North Korea Bans Foreigners From Pyongyang Marathon Over Ebola Fears
The country shut its doors to foreign tourists over fears of the virus in October, even though there are no cases near the isolated nation.
Authorities in North Korea have barred foreigners from competing in the annual Pyongyang marathon — one of the reclusive nation’s most popular tourist events — because of ongoing fears about the spread of the Ebola virus, according to travel agencies.
Despite no cases of Ebola emerging near the country, foreigners were restricted from entering North Korean territory in October 2014 due to fears they may be carrying the virus, the Associated Press reported. The North Korean government has suggested that the outbreak of the virus was caused by the U.S. military and is being used as a biological agent.
However, companies running tours of the country have said that the ban means that no foreigners will be allowed to compete when the Pyongyang marathon — known as the Mangyongdae Prize — takes place in April this year.
The marathon is a bronze-label event sanctioned by International Association of Athletics Federations. Nick Bonner, who runs trips to the country through his Beijing-based business Koryo Tours, told AP that 400 foreigners had signed up for the marathon through his agency alone.
Another travel operator — Troy Collings of Young Pioneer Tours — said foreigners had been barred from the race, according to the NK News website. “No foreigners — professional or amateur — will be able to attend,” he said. “It’s likely there may still be a marathon held in Pyongyang but no international runners will be allowed to compete.”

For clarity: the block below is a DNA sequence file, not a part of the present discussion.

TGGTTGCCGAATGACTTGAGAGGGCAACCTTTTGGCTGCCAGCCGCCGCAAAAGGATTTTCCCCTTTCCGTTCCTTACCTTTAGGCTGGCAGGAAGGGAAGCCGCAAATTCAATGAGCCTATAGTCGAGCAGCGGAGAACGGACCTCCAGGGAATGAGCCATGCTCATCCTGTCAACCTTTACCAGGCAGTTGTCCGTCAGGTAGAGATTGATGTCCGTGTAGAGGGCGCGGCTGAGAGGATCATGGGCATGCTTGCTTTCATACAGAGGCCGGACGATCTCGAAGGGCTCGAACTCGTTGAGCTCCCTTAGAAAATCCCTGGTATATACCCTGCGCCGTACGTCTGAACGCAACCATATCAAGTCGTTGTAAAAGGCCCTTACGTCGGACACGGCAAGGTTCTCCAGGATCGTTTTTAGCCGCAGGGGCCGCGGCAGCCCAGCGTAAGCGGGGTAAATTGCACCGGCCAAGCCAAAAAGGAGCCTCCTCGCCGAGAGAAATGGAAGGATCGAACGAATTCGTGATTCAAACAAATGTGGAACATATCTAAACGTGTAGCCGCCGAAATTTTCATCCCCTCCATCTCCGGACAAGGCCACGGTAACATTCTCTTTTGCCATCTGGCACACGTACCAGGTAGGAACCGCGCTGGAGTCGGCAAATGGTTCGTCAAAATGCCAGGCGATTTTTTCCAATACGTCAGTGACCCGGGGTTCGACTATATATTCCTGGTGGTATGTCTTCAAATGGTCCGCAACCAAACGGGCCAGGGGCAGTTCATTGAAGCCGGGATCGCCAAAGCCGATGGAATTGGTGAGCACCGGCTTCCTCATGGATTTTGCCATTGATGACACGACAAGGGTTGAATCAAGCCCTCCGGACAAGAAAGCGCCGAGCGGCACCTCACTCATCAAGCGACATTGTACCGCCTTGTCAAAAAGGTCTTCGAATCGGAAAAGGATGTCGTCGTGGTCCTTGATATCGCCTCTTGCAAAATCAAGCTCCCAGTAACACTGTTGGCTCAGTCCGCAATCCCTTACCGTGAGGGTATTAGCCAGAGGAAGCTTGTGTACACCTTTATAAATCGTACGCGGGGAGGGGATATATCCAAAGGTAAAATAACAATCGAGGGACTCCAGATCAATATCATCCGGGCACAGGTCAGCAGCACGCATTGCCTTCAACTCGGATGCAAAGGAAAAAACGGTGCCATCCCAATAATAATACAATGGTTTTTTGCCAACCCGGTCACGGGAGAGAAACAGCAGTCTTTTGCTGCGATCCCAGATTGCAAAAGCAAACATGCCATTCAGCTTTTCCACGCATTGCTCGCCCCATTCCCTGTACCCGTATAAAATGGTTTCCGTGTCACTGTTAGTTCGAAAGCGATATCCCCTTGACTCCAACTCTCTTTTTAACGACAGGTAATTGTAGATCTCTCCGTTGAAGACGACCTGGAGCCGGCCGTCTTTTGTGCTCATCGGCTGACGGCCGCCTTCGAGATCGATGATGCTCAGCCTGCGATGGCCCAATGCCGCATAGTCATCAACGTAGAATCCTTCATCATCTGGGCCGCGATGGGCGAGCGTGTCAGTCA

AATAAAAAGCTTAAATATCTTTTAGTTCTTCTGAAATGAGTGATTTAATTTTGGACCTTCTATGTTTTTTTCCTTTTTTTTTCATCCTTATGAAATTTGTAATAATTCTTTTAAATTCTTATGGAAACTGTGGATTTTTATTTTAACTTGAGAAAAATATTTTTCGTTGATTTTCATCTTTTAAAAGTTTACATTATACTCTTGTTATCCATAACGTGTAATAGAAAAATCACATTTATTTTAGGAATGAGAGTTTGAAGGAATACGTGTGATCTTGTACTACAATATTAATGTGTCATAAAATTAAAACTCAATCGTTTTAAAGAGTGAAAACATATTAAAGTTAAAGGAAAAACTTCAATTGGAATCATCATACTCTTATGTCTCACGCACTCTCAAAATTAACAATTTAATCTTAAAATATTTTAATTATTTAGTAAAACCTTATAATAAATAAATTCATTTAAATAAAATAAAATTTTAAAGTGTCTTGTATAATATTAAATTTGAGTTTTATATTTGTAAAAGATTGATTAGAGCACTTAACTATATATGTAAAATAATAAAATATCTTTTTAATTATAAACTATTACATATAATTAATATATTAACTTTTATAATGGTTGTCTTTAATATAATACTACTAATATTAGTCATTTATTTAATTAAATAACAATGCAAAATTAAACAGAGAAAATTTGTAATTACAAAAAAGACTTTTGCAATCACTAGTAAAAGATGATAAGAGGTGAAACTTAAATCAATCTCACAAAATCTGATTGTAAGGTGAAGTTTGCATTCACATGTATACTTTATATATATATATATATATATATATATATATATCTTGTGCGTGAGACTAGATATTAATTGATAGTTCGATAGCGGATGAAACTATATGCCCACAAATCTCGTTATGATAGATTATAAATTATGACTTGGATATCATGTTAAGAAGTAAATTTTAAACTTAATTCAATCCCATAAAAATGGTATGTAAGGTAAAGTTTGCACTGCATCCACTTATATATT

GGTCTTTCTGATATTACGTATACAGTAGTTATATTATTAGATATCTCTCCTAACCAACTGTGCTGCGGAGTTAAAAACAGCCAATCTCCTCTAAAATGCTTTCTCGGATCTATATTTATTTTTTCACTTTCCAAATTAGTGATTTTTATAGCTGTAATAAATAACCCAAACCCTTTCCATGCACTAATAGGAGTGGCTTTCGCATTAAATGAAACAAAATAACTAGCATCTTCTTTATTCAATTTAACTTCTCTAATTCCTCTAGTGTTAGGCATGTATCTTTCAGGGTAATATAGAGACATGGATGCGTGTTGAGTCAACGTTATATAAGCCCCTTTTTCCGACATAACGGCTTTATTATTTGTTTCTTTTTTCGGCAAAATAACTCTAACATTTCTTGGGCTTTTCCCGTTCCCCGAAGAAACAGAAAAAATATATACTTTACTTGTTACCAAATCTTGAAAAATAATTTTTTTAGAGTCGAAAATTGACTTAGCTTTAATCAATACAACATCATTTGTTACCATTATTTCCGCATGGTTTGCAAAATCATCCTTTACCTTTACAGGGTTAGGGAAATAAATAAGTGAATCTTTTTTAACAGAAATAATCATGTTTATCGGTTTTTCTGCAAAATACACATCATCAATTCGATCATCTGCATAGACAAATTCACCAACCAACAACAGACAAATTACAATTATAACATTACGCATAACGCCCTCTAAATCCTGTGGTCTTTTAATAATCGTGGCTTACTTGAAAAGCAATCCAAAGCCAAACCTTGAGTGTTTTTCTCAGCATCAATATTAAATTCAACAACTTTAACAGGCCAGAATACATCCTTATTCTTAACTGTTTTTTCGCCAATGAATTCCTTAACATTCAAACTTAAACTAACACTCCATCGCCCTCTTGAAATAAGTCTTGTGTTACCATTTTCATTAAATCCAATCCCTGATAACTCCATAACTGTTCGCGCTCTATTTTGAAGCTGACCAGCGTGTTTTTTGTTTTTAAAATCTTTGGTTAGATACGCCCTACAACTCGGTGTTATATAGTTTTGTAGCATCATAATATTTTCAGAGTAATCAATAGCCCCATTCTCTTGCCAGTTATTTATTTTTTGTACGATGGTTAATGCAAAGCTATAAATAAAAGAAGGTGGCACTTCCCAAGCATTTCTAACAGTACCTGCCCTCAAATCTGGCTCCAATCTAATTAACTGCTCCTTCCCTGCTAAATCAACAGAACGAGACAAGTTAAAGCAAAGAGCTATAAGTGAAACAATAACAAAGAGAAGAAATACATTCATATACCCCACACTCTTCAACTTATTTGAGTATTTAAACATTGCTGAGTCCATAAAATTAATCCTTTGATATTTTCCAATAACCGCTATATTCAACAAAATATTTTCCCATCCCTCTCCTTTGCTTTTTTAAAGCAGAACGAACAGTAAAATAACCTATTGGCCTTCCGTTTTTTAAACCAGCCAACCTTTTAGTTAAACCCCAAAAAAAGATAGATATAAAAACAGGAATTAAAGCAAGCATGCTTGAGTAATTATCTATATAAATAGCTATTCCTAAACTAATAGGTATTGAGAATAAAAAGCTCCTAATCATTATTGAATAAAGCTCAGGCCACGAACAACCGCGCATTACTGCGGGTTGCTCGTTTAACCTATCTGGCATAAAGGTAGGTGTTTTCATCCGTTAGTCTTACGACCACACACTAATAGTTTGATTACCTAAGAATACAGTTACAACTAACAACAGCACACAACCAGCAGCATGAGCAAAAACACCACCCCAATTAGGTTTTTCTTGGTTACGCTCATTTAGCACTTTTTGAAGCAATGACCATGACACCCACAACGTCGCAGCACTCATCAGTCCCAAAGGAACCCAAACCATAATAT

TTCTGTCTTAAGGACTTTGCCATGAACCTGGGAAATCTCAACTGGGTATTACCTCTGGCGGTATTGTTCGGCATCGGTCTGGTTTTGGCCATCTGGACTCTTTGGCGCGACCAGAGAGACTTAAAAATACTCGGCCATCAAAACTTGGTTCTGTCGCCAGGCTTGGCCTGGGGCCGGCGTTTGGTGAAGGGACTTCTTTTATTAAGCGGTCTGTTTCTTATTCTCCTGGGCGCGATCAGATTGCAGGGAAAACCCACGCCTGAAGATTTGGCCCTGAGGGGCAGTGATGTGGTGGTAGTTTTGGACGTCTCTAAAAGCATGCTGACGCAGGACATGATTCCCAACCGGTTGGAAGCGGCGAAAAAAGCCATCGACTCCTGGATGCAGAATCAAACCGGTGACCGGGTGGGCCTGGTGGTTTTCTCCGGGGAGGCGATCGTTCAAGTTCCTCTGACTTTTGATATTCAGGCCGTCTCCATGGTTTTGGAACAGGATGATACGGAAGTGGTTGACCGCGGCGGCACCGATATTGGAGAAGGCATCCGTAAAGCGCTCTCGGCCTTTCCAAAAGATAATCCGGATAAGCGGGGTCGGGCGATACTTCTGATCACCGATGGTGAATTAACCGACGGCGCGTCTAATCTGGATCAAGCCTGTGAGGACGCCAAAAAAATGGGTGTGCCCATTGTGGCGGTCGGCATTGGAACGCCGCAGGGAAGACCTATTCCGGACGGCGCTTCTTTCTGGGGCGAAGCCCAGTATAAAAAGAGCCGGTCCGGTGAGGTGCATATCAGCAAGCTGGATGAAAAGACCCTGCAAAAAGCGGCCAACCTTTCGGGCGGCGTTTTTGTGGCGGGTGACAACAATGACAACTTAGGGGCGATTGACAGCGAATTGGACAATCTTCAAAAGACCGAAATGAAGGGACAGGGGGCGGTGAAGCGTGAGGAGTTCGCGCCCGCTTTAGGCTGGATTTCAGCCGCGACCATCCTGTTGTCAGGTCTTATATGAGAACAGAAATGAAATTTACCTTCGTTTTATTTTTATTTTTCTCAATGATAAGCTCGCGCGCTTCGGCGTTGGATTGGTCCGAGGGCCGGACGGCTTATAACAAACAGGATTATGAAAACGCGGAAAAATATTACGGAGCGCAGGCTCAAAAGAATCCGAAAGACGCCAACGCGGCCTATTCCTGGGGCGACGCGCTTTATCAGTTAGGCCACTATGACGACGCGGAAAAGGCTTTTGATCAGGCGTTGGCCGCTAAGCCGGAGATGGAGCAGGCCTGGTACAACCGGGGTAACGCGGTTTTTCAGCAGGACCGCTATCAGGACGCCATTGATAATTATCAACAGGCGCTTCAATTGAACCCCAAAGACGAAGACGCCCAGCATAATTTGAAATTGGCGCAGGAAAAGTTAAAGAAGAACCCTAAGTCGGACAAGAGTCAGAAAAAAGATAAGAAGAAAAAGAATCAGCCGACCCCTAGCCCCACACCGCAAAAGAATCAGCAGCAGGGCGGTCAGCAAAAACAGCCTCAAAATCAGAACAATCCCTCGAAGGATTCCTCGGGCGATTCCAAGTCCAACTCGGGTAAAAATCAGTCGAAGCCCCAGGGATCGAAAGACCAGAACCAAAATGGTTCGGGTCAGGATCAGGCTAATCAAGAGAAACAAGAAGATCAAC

Collings said he wasn’t told anything more, other than that the move was due to the country’s Ebola measures.
Koryo Tours’ Bonner said he was informed by officials of the decision on Monday.
He told AP he was hopeful that restrictions would be lifted by the end of next month, but even if they are, it will be too late for organizers to ready themselves to deal with the arrival of foreign runners, who had been allotted 500 slots in the race.
North Korea had already canceled other 2015 events likely to attract visitors from abroad for similar reasons, including two taekwando competitions and the famous Arirang Mass Games, NK News reported.
The marathon has been held annually in Pyongyang for 27 years, and is part of a series of sporting events and art competitions held in honor of the birth of North Korea’s founder, Kim Il Sung.
Last year was the first time the event, which also features a 10 kilometer (6 mile) race and a half marathon, was opened up to foreign recreational runners. International elite runners are usually brought in for the main race, but don’t look likely to be allowed in this year, Bonner told AP.
The Ebola restrictions have been a disaster for the handful of companies running trips to North Korea for foreigners, AP reported.
Since the October restrictions, all nonessential travel visas have been stopped and all foreigners are officially subject to be quarantined under medical observation for 21 days, including diplomats, aid workers, and even senior North Korean officials.
Despite widespread international condemnation for their human rights record, the North Korean government has been keen to increase tourism to its reclusive country in recent years, and set up special tourist zones and scenic recreational areas. Koryo Tours told AP that tens of thousands of Chinese tourists visit North Korea each year, but visitors from further afield are much less common.